Powers Unfiltered

An entrepreneur’s journey into grid computing and partnering with Microsoft, by John Powers

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Startup Travel, New York style

June 24th, 2007 · No Comments

OK, Digipede might no longer properly be called a startup. It’s been two years (next week) since the release of the Digipede Network, and we’ve got more customers and revenue and growth than a true startup — but we still think and act like a startup. In particular, when it comes to travel — we’re cheap.

Oh, we love to travel — I’ve always been a big advocate of getting in front of customers and prospects as often as possible. But it’s far better to make two trips than one on the same budget.

Which brings us to the New York problem. If you travel to New York, you know — some cities are expensive, and then there’s New York. A very, very ordinary hotel room that might cost under $100 in another town can easily cost $300 in New York – and far more if you don’t book WAY in advance. And often I don’t. Yet some of you see me in New York quite often these days.

So what’s the secret? Priceline? Hotwire? Nope. Those work great in some cities, but in New York, when the supply of rooms gets tight (i.e., almost always), these don’t save that much and you can end up in some highly dubious rooms.

No, the secret is the Pod. The Pod Hotel (formerly called the Pickwick Arms hotel) requires some attitude adjustment (unless you think like a startup!). Basically, if your college dorm had the same advertising agency as Apple, it would be the Pod Hotel.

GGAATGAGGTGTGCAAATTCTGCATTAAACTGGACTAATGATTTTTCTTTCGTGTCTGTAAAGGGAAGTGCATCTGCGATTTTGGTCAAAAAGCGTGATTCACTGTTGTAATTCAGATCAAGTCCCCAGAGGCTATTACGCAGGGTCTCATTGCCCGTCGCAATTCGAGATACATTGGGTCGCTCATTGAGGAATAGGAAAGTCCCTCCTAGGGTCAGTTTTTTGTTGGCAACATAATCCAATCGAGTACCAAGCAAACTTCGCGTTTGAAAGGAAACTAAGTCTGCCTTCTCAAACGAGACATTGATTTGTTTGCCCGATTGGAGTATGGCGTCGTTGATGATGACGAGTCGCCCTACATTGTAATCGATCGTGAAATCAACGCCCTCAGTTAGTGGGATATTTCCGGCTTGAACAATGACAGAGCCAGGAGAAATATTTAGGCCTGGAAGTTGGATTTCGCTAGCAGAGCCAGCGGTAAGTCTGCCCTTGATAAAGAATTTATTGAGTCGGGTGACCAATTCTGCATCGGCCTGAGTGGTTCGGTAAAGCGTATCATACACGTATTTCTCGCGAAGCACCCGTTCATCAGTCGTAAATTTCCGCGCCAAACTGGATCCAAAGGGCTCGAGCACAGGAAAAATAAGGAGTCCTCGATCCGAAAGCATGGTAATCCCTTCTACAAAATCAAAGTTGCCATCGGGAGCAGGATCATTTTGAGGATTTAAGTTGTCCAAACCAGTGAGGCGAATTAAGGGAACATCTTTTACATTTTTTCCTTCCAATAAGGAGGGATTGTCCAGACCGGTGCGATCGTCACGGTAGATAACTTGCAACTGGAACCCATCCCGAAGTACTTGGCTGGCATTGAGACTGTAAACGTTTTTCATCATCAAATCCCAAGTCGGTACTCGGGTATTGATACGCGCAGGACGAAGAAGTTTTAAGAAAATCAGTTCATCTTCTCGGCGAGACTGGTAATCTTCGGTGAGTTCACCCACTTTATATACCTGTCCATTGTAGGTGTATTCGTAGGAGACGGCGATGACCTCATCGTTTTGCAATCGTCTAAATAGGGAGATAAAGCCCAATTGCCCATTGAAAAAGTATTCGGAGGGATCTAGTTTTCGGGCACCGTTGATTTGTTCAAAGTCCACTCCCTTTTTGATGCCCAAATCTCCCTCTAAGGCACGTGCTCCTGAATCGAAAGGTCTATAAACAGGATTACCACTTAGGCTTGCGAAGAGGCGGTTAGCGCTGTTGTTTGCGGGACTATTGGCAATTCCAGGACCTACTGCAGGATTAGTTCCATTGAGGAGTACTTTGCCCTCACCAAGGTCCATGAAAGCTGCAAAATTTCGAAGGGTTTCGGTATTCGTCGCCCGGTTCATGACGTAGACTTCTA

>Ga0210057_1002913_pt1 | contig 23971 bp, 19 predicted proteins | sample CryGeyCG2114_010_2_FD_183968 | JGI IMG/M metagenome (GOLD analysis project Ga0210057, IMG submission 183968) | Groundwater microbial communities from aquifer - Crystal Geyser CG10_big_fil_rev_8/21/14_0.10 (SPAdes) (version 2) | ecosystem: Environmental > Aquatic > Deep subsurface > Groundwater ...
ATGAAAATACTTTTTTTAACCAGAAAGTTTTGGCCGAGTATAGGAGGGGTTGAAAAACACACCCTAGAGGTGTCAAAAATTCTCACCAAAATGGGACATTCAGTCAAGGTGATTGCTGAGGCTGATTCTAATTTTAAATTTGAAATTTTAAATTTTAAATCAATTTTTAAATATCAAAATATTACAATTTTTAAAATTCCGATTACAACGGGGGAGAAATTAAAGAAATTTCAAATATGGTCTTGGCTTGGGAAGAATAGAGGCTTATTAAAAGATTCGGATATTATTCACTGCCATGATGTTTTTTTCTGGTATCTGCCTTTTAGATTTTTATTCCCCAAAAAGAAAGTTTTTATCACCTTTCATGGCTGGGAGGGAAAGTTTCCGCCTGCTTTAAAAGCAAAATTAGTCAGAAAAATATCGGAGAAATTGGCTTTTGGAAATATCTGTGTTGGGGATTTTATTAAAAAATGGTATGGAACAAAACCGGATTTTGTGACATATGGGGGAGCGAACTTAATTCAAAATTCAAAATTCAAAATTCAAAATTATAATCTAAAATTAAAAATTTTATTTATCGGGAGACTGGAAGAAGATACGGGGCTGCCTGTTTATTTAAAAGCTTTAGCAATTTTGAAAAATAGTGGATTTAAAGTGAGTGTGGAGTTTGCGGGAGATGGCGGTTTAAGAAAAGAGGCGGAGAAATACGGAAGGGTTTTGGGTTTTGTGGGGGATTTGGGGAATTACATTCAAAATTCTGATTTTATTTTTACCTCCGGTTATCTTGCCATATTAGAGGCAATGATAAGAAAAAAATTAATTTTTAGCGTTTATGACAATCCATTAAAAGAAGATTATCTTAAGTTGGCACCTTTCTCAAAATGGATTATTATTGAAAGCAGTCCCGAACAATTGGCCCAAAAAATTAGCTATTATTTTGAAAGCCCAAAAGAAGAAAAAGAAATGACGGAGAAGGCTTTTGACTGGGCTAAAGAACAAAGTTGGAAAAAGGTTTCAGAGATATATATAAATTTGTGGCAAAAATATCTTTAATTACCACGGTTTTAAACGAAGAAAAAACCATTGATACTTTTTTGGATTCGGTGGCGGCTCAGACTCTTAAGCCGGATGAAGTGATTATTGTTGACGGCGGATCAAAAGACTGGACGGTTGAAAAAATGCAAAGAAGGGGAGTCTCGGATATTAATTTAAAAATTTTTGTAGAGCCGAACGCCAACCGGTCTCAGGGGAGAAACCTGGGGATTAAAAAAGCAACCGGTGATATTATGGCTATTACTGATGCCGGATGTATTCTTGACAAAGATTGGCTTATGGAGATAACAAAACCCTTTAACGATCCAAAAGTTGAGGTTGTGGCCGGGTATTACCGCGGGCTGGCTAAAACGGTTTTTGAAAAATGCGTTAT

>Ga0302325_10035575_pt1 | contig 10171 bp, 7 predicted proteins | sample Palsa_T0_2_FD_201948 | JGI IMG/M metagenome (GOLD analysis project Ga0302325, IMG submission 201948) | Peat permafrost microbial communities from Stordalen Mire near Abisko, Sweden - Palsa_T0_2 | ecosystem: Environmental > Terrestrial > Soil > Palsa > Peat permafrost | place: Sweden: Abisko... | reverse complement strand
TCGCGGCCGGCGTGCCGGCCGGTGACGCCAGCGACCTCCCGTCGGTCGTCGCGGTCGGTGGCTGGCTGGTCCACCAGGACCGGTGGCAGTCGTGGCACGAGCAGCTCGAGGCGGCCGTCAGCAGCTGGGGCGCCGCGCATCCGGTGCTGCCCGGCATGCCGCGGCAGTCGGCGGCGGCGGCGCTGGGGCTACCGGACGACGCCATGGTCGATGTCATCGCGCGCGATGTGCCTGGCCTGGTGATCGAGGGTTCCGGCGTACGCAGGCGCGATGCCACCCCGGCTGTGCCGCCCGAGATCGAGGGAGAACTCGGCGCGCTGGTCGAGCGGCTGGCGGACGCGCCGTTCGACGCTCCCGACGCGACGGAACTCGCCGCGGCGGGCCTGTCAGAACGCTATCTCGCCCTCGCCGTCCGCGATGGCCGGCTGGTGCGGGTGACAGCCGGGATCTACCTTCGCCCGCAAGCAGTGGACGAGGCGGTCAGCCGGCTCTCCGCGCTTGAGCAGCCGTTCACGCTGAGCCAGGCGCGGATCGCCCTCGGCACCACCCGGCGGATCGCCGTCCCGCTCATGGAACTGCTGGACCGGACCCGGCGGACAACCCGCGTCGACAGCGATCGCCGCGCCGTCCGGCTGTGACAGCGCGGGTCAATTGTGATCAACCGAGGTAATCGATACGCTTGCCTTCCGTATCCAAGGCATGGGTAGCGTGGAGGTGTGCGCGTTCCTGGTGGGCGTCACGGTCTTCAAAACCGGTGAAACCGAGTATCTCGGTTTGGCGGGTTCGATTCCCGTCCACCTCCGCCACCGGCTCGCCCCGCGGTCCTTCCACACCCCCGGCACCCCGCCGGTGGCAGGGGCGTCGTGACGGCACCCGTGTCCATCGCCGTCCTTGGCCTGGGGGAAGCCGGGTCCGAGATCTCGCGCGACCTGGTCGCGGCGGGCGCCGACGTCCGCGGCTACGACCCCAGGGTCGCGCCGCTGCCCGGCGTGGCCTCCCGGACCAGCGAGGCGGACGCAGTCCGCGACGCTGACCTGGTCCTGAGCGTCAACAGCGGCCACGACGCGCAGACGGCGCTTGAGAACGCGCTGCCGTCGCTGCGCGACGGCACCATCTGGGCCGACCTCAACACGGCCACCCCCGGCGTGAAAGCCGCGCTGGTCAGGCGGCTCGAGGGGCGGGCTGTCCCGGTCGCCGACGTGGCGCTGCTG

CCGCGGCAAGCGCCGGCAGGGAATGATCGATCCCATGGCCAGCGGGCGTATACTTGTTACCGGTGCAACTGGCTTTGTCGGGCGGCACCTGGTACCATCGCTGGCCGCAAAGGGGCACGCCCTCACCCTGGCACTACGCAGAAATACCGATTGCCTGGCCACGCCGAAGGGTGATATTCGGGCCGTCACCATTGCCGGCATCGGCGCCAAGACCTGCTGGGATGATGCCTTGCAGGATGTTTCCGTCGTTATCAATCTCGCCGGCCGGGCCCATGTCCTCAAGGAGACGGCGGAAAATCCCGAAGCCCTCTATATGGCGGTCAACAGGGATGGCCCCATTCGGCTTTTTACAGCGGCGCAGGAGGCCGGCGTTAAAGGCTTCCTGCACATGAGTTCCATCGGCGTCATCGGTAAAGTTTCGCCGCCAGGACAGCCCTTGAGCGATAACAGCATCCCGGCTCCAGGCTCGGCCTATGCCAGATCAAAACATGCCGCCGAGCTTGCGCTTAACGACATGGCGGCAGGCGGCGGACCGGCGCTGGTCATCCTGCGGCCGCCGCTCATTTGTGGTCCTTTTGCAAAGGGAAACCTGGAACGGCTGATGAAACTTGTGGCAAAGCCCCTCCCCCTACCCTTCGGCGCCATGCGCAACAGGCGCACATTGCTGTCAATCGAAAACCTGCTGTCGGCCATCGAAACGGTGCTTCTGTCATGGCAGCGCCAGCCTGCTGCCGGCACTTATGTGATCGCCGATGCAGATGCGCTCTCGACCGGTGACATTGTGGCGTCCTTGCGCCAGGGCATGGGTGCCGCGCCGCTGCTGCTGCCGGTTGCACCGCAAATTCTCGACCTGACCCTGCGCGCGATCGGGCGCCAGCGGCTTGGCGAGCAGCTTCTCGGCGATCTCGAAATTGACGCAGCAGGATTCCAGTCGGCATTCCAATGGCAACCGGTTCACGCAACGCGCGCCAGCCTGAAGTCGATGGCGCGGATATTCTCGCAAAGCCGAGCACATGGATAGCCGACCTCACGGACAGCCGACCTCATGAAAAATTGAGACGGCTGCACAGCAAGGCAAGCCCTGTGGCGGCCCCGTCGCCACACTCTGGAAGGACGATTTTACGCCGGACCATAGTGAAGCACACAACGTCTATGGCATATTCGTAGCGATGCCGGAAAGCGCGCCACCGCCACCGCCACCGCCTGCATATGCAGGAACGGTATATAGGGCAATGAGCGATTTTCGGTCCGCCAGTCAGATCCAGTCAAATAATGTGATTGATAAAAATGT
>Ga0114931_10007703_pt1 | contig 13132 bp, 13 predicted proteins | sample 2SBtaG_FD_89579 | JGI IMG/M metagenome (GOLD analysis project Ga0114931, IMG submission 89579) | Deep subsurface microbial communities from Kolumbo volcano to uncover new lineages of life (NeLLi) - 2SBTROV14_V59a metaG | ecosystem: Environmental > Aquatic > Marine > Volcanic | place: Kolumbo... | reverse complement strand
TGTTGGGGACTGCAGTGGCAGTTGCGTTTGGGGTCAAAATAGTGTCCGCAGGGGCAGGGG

The rooms are quite small, the beds are small (OK, they’re twins, but I’m 6’4″), you don’t get your own bathroom (there are four per floor), and there’s no room service (but come on — you’re in midtown Manhattan! Go out!). But the whole place is newly refurnished, very clean, comfortable, equipped with a nice little flatscreen TV plus a clock radio with a dock for your iPod, conveniently located in Midtown (on 51st Street between 2nd and 3rd Avenues) — and even if you book just a few days ahead, it’s $129 or less per night, including free wireless internet access.

The startup mentality says hotel rooms are for sleeping in — the rest of the day is too valuable to spend in the room anyway — so if you can give up a bit of space and luxury, you can save a bunch of money for the next trip.   Now you  know.

Tags: Entrepreneurship · Startup Life

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